Skip to main content

Excerpt from cntraveller.com

Community-based tourism focuses on experiences that are hosted by local residents in a way that does good for the whole area. It’s not just a great idea for those we are visiting, either. Truth is, the reward for seeking out CBT (its sustainable-travel acronym) is that we get a deeper, more meaningful and textured insight into local cultures – with added positive impact from modelling the development of destinations in a way that’s more sustainable.

Sure, one of the greatest rewards of travel is experiencing dramatically different landscapes and terrains. But what a buzz if our immersive travel experiences also address the economic inequalities in our world, which are all the more exaggerated by the pandemic. We hear the word stakeholder used increasingly, but in this context of travel, it’s vital to know that an Indigenous community has had input on the planning, hosting and financial compensation of activities involving them. Sitting in an all-inclusive for a contrived scenario created for fleeting artificial performances for foreigners can’t be compared to connecting with locals in their own environs. Community-based tourism is unmistakably more respectful. Sign up for excursions with social enterprises or turn to ethical operators who have planned trips in this way to treat travellers to a truer taste of far-flung cultures, while benefitting those who live in more remote destinations.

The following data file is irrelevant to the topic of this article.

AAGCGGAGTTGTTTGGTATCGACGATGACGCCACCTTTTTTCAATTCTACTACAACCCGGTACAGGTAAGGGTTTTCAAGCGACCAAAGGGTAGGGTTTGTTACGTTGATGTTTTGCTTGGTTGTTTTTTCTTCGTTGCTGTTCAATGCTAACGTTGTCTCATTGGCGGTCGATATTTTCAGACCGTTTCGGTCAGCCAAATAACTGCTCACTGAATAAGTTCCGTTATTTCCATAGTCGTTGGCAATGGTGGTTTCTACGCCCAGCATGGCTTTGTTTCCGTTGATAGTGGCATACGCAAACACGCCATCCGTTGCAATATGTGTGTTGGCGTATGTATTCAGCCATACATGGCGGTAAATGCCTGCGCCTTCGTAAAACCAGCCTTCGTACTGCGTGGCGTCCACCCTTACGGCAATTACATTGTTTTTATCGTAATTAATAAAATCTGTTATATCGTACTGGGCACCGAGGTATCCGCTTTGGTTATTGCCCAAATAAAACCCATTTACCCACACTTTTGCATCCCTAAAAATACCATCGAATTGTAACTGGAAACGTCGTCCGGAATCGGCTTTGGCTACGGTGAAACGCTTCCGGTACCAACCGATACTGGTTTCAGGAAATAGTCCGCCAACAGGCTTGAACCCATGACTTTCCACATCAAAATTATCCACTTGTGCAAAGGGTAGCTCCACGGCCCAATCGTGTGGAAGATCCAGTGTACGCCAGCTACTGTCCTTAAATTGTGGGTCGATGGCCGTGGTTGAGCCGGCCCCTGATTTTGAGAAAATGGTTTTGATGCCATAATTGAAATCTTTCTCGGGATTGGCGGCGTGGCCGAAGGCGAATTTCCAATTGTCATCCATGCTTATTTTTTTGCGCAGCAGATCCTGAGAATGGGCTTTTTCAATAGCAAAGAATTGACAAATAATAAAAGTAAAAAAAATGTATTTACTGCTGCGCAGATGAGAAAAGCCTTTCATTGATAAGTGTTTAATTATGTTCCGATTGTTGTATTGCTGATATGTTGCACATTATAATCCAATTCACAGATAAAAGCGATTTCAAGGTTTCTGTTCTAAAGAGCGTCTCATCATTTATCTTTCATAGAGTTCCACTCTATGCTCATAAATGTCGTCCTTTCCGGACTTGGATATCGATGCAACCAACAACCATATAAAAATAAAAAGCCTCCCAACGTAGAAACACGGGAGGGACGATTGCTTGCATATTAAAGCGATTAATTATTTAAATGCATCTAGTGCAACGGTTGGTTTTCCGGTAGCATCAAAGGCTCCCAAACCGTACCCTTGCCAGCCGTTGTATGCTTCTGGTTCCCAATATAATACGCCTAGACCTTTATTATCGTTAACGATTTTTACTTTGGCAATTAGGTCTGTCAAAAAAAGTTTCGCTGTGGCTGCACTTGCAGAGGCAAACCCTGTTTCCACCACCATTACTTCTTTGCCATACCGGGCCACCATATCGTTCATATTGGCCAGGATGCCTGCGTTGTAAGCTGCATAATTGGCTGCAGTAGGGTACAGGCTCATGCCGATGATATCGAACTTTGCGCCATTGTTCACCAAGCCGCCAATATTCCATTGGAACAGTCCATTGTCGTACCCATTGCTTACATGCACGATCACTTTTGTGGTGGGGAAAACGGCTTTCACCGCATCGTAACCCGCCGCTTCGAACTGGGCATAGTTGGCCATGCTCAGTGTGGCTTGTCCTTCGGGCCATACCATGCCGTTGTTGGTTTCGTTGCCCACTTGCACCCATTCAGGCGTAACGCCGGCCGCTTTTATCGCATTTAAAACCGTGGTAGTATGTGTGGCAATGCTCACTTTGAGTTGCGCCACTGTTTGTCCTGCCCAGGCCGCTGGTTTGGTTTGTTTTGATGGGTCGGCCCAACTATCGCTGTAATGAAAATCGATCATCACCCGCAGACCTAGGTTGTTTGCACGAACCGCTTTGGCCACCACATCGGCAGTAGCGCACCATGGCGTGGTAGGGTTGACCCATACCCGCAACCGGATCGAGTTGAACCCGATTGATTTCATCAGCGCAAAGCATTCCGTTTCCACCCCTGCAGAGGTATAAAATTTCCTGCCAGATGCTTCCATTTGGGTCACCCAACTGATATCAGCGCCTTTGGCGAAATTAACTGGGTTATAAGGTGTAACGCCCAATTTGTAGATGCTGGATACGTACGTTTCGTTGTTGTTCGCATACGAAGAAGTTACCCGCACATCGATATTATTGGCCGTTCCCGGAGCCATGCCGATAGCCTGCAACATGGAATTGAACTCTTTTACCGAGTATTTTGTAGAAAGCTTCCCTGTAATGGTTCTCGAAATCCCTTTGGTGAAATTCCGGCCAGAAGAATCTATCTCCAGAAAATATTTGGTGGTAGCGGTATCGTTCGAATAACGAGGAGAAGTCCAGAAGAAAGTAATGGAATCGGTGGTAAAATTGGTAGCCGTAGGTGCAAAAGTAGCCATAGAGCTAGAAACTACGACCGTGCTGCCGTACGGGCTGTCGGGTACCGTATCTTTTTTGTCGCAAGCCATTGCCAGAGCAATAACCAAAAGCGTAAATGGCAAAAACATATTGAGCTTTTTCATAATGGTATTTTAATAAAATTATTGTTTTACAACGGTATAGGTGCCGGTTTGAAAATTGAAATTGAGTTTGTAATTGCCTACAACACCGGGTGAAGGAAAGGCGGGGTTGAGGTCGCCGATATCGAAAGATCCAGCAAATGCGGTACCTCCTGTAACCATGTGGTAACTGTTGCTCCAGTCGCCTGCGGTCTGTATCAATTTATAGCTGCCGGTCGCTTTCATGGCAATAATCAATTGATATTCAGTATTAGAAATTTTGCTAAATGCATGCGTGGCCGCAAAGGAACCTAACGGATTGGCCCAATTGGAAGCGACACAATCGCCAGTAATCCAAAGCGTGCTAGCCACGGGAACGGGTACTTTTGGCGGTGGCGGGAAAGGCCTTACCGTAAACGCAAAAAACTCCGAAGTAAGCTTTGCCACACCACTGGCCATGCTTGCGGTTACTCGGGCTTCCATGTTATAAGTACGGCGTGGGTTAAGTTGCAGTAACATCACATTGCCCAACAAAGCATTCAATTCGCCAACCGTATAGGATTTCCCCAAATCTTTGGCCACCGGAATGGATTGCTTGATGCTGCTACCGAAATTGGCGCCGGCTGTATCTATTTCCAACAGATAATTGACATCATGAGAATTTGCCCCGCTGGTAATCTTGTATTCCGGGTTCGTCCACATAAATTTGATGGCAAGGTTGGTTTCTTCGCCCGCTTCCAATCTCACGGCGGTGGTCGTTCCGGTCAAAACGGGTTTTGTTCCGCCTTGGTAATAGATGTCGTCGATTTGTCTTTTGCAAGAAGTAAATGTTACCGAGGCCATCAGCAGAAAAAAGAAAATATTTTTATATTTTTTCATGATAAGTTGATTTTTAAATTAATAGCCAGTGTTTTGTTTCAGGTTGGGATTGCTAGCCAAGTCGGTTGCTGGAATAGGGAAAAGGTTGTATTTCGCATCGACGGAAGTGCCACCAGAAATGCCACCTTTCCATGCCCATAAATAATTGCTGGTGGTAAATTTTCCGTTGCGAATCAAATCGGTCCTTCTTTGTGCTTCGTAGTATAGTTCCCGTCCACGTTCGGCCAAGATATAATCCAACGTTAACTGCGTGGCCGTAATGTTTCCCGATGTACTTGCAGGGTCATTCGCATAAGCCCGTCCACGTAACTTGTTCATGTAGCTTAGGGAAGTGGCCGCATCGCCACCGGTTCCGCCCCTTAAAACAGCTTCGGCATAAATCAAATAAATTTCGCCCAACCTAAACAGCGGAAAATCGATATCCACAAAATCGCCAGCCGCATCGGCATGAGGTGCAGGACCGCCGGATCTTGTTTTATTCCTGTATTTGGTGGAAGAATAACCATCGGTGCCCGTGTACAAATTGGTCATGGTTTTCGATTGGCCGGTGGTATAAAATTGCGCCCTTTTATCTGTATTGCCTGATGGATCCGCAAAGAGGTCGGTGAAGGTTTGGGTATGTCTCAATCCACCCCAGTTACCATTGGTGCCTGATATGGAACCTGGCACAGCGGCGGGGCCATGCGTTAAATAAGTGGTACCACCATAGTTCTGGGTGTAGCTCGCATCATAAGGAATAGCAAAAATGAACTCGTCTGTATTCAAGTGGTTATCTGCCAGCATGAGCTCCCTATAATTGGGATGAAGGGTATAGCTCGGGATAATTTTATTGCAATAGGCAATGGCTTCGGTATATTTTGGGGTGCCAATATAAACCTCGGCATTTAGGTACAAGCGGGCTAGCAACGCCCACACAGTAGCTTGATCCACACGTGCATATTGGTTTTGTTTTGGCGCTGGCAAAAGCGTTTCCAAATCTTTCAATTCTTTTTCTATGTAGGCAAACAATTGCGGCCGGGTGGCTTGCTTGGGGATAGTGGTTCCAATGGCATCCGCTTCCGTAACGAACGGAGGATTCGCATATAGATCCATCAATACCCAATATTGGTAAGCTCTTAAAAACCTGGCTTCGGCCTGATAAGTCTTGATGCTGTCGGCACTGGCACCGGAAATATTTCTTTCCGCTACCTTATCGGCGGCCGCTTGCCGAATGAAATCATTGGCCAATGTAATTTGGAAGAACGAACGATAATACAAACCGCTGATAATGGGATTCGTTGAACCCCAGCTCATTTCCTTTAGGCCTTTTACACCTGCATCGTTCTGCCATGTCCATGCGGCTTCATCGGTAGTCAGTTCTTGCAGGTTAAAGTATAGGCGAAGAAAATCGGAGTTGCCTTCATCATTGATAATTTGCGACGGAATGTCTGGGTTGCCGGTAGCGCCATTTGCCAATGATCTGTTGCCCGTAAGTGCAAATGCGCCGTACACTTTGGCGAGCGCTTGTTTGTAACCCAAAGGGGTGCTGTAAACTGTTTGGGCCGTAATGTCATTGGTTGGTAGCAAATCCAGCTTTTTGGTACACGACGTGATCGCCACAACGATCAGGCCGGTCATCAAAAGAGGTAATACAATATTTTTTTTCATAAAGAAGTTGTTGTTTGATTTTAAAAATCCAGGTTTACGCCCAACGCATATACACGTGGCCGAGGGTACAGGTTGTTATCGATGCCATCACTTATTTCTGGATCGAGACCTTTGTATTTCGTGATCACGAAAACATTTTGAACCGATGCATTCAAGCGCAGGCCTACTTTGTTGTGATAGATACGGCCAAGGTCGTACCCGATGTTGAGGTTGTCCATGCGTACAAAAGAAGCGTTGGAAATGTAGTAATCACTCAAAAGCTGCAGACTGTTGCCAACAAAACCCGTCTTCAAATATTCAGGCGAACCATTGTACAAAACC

Leave a Reply

ALMOST THERE! PLEASE ENTER YOUR EMAIL TO VIEW THE RECORDING

Privacy Policy: We hate SPAM and promise to keep your email address safe

Join The Island Innovation Community!

This occasional newsletter highlights events and stories about innovation in sustainable development for rural, remote and island regions. We want to change the discourse to demonstrate how islandness can be a driver for innovation.